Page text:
To John Paul Jones
Paris Nov. 5. 1785.
The resolution of Congress of Oct. 29. 1783. is the only one I have seen on the subject of the Danish business. That is directed expressly to ‘the Ministers plenipotentiary of the U.S. at the court of Versailles empowered to negociate a peace.’ It is true that I had the honour of being named in that commission and was preparing to come when we received news of the signature of the preliminary articles. I then desired to be excused and was excused on the 1st. of Apr. 1783. so that at the date1 of the instruction the 29th. of October following I was not of the description of those to whom it was addressed. This has made me consider my meddling with this business as improper even in conjunction with the other gentlemen, and would certainly prevent my undertaking it singly. This circumstance, with that of there being no Danish minister here nor expected here till next spring, added to the other that Mr. Adams is the only person in Europe really authorized to apply to the court of Denmark, and that he is better acquainted with the subject than myself, induced me to wish it could be negotiated at the court of London. I shall with the utmost chearfulness do any thing I can, if in the course of the business I can be of any service. I shall send to Mr. Adams by the first opportunity a copy of my letter to him supposed to be miscarried. I am with great esteem Dear Sir your most obedient humble servt.,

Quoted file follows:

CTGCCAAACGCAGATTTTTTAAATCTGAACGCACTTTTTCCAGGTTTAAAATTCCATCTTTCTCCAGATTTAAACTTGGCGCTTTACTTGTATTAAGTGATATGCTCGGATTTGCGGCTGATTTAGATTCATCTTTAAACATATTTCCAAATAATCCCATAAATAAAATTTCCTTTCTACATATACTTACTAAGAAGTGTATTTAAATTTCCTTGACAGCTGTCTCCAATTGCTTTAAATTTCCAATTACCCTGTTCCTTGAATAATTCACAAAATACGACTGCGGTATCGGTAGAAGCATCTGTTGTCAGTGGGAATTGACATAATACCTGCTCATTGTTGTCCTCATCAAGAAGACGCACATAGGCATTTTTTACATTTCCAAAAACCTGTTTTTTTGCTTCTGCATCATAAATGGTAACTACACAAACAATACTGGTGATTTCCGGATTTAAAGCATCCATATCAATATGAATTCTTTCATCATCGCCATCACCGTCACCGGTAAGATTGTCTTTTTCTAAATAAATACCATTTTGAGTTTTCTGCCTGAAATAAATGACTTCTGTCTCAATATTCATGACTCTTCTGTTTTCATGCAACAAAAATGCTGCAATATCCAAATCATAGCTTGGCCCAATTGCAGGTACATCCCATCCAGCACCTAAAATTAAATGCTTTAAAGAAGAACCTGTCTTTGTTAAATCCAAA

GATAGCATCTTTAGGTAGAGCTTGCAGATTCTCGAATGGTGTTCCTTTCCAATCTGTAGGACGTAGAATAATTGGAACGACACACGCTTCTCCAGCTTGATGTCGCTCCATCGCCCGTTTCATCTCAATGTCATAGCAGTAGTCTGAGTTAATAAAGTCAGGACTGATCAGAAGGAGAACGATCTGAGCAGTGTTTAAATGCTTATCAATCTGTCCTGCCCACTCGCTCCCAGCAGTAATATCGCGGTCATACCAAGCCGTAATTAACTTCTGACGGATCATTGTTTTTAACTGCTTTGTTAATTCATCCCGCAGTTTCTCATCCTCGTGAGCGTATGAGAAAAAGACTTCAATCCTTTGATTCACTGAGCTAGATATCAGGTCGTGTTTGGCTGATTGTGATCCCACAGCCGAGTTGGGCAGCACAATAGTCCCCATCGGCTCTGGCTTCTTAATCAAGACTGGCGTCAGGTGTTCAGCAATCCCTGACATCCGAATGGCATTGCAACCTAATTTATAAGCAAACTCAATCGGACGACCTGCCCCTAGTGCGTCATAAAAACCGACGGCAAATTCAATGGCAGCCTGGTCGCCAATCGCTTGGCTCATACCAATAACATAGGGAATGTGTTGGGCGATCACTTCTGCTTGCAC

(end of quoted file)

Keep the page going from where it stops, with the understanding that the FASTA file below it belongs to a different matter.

RC (The Rosenbach Company, New York, 1946); at foot of text: “Commodore Jones.” PrC (DLC); endorsed.
1. This word interlined in substitution for “time,” deleted.